Recently I heard a story told about Nikita Khrushchev.* He was the communist party leader in the USSR during the 1950s. The story goes that, during his time as party leader, Khrushchev came to the US in a gesture of good will. After visiting with the president he took questions at the Washington Press Club in DC. He requested that the questions be written out. Early in the session there was a question asked of him regarding his leadership while under Stalin. The question read…
Mr. Khrushchev, today you talked about the hideous rule of your predecessor Stalin. You were one of his closest aids and colleagues during those years. What were you doing all that time?
Upon hearing the question read Khrushchev’s face began to turn red. As he looked around the room he asked, with intensity, “Who asked this?”
No one answered.
With more fervor he asked again, “Who asked this?!”
Again – silence.
Finally, with veins beginning to show on his forehead and shouting voice, he exclaimed, “WHO ASKED THIS?!!!!”
An ominous hush was over the entire room. It was dead silent.
After a long pause Khrushchev spoke. “That’s what I was doing.”
It is hard for me to imagine the climate that Khrushchev was asked to lead in. In that era it was not uncommon for those who would disagree with Stalin to either be sent to the Gulag (the massive system of forced labor camps) or killed. There was concrete precedent for bodily harm to come to those having an opinion other than that of the authority. But even in this moment – when Khrushchev was on U.S. soil. When there was no threat of Gulag or execution – silence.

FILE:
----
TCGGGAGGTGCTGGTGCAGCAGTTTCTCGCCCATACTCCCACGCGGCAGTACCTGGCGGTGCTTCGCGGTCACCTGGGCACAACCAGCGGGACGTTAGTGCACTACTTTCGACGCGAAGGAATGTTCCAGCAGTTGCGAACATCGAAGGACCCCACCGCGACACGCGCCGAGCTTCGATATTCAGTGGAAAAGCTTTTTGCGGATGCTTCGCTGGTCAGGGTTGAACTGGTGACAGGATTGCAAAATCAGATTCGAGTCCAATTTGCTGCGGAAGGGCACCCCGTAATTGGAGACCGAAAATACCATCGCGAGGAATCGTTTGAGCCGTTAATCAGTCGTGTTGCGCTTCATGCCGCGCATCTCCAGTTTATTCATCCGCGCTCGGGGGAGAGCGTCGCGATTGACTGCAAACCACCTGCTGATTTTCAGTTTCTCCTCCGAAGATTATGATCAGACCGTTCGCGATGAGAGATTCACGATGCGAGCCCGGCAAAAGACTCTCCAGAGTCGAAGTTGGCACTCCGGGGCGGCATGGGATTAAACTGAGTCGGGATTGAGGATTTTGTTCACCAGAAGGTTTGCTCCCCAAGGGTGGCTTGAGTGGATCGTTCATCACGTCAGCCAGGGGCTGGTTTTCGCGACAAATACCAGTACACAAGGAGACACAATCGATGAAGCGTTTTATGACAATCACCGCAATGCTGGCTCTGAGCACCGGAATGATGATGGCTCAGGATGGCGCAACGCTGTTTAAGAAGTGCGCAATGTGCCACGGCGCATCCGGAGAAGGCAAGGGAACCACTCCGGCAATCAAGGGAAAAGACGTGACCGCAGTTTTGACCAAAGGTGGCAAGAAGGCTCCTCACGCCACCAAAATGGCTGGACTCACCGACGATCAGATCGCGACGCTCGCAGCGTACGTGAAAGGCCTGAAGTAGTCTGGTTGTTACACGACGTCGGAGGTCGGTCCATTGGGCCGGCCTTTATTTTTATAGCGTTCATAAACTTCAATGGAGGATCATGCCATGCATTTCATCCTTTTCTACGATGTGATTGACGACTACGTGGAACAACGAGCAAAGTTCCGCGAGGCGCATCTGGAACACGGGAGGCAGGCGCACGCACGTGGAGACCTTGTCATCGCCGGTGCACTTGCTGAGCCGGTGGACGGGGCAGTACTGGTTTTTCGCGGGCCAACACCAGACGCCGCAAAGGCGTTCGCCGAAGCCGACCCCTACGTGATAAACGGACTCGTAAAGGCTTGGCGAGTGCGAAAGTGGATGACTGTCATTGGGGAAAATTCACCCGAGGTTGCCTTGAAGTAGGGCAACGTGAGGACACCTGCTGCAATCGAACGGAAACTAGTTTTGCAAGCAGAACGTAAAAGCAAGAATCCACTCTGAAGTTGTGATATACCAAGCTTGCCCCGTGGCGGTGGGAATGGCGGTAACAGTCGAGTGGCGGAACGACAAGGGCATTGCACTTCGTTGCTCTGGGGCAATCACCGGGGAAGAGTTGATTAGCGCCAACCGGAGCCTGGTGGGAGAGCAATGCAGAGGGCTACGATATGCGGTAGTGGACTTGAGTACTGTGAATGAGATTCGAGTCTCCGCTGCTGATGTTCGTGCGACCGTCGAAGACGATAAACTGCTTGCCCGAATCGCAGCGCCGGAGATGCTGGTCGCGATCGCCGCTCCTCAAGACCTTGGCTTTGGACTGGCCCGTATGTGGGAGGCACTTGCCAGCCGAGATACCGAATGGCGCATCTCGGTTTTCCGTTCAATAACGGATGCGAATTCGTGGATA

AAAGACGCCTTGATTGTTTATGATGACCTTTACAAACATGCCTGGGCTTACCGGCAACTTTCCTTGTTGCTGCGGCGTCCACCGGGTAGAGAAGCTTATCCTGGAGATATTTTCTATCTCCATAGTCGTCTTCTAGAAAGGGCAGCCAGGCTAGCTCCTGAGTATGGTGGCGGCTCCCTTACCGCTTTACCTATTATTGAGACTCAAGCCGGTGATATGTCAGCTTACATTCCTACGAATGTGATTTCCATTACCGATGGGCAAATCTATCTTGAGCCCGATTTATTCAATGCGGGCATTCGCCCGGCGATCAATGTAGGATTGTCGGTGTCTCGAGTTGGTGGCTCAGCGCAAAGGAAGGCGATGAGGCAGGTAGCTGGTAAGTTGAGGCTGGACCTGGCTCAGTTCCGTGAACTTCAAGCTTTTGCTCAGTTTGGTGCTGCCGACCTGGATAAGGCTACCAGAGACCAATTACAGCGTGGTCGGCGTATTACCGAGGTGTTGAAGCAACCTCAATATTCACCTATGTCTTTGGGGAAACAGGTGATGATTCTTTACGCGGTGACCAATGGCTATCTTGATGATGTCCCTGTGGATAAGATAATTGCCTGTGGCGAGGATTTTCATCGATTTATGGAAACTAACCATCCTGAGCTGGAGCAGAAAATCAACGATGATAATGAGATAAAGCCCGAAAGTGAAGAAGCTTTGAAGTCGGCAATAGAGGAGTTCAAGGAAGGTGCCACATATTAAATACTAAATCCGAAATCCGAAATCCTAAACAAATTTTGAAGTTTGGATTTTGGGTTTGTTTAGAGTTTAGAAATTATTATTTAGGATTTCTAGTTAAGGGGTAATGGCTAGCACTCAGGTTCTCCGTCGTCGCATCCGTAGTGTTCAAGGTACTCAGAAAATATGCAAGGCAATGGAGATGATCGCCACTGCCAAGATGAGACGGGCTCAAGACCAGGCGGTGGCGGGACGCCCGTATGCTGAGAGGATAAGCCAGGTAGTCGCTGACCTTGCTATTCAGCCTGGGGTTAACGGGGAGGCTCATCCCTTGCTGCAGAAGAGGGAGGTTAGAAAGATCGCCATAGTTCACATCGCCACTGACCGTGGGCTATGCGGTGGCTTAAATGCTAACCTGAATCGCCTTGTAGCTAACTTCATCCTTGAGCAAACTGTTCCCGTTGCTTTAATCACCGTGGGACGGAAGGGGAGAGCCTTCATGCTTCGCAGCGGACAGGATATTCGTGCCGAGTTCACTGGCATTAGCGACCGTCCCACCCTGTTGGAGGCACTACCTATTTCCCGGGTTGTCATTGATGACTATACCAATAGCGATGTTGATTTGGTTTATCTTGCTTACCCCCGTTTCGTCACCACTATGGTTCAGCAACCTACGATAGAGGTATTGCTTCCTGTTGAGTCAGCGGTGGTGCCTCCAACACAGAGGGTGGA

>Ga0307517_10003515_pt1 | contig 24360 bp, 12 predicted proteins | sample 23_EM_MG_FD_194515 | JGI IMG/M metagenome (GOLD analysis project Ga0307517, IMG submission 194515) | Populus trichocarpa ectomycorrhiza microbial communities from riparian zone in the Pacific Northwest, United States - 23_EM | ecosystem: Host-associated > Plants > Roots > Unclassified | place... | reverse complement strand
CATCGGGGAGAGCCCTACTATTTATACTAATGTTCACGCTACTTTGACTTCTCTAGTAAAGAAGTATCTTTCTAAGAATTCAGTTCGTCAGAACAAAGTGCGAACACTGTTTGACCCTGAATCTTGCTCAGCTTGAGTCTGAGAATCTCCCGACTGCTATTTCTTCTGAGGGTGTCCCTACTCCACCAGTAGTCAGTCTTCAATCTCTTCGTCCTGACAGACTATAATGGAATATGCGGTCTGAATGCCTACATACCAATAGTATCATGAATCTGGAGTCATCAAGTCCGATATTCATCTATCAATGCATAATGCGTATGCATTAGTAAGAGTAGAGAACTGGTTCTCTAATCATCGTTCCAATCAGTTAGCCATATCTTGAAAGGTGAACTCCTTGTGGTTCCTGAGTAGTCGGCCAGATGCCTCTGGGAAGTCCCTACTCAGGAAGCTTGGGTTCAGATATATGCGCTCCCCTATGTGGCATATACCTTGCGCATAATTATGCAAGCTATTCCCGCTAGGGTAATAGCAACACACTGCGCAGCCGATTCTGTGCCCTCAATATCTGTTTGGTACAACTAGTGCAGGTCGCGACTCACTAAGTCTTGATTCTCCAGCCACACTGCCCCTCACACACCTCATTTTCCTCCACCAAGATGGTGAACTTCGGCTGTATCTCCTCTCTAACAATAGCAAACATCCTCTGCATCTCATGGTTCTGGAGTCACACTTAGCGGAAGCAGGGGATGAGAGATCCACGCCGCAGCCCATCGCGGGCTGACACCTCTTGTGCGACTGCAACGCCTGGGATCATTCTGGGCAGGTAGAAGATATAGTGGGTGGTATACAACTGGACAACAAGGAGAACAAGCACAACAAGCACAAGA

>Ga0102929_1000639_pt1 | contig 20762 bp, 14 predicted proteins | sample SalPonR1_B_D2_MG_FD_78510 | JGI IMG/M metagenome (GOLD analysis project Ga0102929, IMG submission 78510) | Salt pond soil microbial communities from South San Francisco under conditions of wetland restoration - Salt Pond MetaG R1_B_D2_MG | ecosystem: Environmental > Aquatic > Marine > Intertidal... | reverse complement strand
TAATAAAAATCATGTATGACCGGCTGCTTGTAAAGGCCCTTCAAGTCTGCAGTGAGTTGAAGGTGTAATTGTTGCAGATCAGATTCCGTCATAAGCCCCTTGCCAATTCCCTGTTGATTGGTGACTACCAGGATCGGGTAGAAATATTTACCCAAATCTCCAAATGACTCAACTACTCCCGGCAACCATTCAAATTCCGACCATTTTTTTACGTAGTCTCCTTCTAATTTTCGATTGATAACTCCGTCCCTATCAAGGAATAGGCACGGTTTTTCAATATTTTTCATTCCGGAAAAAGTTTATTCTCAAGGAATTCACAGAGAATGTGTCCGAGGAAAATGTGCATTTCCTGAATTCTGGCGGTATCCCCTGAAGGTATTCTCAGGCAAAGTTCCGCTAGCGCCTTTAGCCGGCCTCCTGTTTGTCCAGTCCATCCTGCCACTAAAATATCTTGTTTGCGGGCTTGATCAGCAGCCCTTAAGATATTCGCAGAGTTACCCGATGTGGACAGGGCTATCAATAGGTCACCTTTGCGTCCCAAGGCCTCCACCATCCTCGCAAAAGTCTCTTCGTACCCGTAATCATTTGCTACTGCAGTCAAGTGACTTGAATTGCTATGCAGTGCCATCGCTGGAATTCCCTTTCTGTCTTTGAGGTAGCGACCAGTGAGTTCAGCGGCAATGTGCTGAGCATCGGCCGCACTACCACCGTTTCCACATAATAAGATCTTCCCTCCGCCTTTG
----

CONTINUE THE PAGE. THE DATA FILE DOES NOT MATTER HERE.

For me, this story is a great example of our last principle of leadership. “It’s Risky”.**
It is no wonder to me why board rooms, offices, city halls, fellowship halls and kitchen tables often grow silent when tough issues are at play. It’s uncomfortable to engage when the stakes are high. And not only uncomfortable – differing opinions could cause riffs. My involvement could lead to people not liking me. Others might even say bad things about me. My reputation could be tarnished. I don’t need the grief.
There is always a cost to getting in the game. Always. And most of us, on a regular basis, are being invited to take our place. That’s why, in my opinion, growing in our skills to lead more effectively should motivate all of us. Why? Because leading is about more than having an opinion. All of us have one of those. The harder work is inviting others to think with us. Be curious with us. To do the work of learning with us. So that the difference that is made isn’t just about me getting my way – but about creating a better way for everyone. That is a different work and, in my opinion, a more effective work.
Risky? You bet. Hard? Significantly so.
But the only other option, as I see it, is silence…and that just feels very unfortunate to me.
* Tal Ben Sharhar, Harvard Lecture, https://www.youtube.com/watch?v=nUTj9QVd-AU
**Kansas Leadership Center, Leadership Principle #5.